Given the historical importance of the Jigme Namgyel Naktshang in Dungkar—the ancestral home of Wangchuk Dynasty, works are underway by the Lhuentse Dzongkhag administration to turn the 16th-century structure of immense historical importance into a museum within the 12th FYP.
According to Jambay Wangchuk, the Lhuentse Dzongda, there are many initiatives in this plan period to promote tourism in the dzongkhag.
“Promotion of tourism in the dzongkhag is going to have a huge impact on the lives of the people and will also provide economic stability. If we focus on tourism-related activities in the dzongkhag, there will be more tourists visiting. It will also provide youth employment and also cover a lot of other aspects of economic development,” said Jambay Wangchuk.
Jambay Wangchuk said that there are various plans and initiatives that will be undertaken to promote Lhuentse as an attractive tourist destination owing to its many sacred sites of historical importance. “We are also planning to complete the works to turn Jigme Namgyel Naktshang into a museum tentatively within a year which will further boost tourism in the locality and improve the livelihoods of the people.”
The 40km Gewog Centre road from Lhuentse Dzong towards the north leads to the magnificent Jigme Namgyel Naktshang facing the Dungkar Choeje Lhakhang on the lower side of the village just a few distances away.
The Gewog has been named thus, owing to the physical shape of the land that has a definite resemblance to that of a Dungkar (conch).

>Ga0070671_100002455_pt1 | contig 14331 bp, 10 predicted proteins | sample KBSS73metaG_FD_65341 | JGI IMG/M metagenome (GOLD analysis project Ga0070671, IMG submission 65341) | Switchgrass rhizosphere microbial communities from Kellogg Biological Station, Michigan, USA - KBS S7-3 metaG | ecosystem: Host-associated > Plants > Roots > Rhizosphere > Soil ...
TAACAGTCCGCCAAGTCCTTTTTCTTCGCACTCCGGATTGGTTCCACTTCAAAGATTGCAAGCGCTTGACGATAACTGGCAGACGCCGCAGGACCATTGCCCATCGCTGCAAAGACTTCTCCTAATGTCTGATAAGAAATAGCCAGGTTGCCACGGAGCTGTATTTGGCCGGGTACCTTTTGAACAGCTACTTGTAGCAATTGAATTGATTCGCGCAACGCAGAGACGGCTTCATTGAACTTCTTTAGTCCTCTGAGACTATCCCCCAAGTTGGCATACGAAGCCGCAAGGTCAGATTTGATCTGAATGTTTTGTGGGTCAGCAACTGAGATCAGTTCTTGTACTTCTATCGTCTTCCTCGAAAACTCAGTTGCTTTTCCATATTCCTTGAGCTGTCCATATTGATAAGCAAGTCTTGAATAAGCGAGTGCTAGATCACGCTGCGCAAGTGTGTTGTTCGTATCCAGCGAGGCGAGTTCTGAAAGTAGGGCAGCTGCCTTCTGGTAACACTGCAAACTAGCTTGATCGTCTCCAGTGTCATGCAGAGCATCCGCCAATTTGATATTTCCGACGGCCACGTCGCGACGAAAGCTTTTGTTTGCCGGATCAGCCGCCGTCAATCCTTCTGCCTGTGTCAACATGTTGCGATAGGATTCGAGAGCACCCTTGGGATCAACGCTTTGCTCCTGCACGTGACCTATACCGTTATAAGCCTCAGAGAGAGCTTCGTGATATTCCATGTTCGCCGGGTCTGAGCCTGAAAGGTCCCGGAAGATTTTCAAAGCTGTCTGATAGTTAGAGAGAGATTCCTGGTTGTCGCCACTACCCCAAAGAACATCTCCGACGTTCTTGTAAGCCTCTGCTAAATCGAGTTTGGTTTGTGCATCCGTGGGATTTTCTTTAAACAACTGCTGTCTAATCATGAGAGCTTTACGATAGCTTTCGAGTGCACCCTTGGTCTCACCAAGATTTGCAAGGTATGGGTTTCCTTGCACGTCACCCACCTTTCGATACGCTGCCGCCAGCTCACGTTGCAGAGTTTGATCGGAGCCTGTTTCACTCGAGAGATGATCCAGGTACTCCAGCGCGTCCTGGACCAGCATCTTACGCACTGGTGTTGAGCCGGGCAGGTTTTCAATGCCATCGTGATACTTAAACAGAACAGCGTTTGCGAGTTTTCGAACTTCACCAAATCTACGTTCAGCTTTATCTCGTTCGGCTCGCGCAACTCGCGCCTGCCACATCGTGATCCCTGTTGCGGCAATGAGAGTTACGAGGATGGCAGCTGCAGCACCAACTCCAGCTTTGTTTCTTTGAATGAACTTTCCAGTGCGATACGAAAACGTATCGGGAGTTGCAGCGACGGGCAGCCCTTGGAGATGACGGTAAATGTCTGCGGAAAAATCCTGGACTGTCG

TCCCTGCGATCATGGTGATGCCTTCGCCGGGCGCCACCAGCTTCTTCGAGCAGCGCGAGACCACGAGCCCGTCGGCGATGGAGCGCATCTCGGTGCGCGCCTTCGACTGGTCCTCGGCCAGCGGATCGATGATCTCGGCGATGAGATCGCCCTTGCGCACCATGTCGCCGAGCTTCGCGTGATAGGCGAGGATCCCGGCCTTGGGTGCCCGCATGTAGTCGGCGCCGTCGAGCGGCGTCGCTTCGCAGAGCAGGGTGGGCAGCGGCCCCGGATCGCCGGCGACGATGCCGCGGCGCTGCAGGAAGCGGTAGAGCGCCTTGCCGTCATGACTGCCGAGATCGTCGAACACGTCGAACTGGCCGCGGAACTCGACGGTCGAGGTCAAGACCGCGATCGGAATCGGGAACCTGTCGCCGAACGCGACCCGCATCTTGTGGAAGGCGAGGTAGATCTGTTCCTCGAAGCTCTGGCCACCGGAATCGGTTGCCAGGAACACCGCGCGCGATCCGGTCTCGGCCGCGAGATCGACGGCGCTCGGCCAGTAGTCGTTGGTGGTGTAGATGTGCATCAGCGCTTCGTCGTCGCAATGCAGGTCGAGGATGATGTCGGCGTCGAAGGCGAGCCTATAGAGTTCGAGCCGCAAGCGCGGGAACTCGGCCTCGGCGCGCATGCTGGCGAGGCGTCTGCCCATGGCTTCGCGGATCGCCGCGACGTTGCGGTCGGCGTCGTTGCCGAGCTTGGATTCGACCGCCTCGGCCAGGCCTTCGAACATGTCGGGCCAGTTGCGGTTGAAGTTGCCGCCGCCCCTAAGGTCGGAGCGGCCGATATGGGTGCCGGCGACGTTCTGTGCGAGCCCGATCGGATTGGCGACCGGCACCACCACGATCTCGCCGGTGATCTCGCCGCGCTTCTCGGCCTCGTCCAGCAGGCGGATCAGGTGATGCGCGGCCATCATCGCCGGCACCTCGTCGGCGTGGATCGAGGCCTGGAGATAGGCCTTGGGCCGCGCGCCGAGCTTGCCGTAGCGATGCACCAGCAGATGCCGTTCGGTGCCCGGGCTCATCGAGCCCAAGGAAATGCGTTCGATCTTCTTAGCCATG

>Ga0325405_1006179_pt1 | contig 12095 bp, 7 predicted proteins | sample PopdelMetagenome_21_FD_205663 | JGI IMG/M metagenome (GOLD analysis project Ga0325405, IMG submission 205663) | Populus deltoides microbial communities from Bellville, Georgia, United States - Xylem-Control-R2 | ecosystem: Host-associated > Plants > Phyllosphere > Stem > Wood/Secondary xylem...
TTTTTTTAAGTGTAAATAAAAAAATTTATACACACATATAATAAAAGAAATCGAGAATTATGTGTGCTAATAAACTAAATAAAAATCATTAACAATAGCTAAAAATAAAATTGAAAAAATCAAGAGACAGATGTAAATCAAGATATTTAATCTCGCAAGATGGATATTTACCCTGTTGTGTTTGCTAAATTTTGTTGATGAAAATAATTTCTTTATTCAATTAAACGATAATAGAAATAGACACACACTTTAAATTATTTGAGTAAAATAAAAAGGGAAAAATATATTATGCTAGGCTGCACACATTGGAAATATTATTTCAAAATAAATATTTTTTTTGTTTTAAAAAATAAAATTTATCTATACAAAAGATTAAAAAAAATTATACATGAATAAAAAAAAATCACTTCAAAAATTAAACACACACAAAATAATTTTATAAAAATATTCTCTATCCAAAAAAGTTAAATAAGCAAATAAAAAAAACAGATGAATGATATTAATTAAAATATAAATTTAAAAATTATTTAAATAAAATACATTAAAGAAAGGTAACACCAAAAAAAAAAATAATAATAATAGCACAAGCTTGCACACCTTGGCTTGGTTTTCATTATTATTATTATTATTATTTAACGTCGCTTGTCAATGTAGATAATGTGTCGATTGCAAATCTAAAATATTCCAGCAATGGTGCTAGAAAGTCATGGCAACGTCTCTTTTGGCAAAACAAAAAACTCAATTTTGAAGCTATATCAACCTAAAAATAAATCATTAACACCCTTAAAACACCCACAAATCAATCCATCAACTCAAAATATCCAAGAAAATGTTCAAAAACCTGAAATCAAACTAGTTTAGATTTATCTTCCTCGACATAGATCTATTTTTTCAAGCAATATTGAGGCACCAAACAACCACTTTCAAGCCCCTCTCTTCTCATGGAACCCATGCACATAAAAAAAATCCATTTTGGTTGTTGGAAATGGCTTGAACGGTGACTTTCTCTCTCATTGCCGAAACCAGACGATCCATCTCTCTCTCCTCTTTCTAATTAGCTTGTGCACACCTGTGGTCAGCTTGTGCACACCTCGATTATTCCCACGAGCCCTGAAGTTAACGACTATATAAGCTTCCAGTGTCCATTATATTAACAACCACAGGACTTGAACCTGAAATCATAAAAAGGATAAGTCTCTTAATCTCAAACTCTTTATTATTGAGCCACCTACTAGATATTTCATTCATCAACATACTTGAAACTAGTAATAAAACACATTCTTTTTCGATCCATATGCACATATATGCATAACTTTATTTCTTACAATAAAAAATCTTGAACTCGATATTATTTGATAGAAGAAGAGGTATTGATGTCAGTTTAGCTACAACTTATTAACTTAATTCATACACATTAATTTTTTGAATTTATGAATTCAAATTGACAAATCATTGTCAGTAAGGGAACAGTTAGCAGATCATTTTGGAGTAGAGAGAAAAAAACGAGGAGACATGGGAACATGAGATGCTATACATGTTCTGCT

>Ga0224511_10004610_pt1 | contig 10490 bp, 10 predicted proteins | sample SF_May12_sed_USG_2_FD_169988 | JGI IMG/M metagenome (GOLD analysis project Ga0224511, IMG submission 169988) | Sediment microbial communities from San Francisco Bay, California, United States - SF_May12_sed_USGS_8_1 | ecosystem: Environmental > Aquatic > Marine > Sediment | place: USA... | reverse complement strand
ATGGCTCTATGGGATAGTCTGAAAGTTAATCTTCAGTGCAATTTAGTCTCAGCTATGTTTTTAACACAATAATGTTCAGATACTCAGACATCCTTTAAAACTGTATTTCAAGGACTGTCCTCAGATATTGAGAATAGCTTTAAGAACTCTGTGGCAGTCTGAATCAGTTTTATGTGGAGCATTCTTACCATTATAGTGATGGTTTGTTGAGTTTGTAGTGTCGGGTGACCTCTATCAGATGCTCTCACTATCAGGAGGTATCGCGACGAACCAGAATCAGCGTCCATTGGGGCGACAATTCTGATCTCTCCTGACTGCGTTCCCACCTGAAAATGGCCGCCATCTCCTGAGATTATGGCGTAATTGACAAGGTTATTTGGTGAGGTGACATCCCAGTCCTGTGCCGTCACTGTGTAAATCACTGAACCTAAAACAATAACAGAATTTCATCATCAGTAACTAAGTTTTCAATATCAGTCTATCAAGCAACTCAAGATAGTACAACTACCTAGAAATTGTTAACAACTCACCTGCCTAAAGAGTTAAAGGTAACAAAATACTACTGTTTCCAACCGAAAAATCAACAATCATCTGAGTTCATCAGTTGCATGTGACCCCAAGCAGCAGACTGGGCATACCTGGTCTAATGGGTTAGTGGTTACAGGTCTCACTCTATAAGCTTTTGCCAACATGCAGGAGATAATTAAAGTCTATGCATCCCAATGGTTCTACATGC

Dungkar Choeje Lhakhang is the birthplace of the Wangchuk Dynasty and it is said to stand on the tip of the Dungkar-like shape of the land. Two of the famed figures in the history of Bhutan, Pila Goenpo Wangyel and Pala Gyeltshen were born in Dungkar Choeje Lhakhang.
Pila Goenpo Wangyel was born in 1782 and he later married Sonam Pelzom of Jangsa and gave birth to three sons and a daughter—their second son, Jigme Namgyel (father of the first king of Bhutan) was born in 1825, predestined to change the destiny of Bhutan forever.
The Jigme Namgyel Naktshang built by Pila Goenpo Wangyel, with its monumental physical structure, interior grandeur, and spectacular architectural design towers over the Dungkar village with tacit prominence. It was first known as Pila Naktsang, then as Khetanbi Naktsang, and as the birthplace of Jigme Namgyel, it is today known as the Jigme Namgyel Naktsang.
Dungkar gup Ugyen Tshering said that the plans and discussions to turn Jigme Namgyel Naktshang into a museum were initiated as early as during the time of the first government. “We hope that tourist arrivals will increase in the Gewog with such initiatives and most importantly, tourists and our younger generations will have a better understanding of the historic significance of the Naktshang.”
Kurtoe has about 7 homestays in total but Gup Ugyen Tshering said that there are no tourists availing the service exception of just two groups a few years back. “As far as I know the homestay services have remained idle with tourist returning back as soon as they visit the two Naktshangs, they don’t stay over to explore the village around.”
The gup said the visitors flock to Kurtoe to visit the Naktshangs mostly during winter and that the numbers have only been increasing over the years.
Dungkar Primary School located just next to the Jigme Namgyel Naktshang is expected to be relocated as part of the planning process to turn the Naktshang into a museum.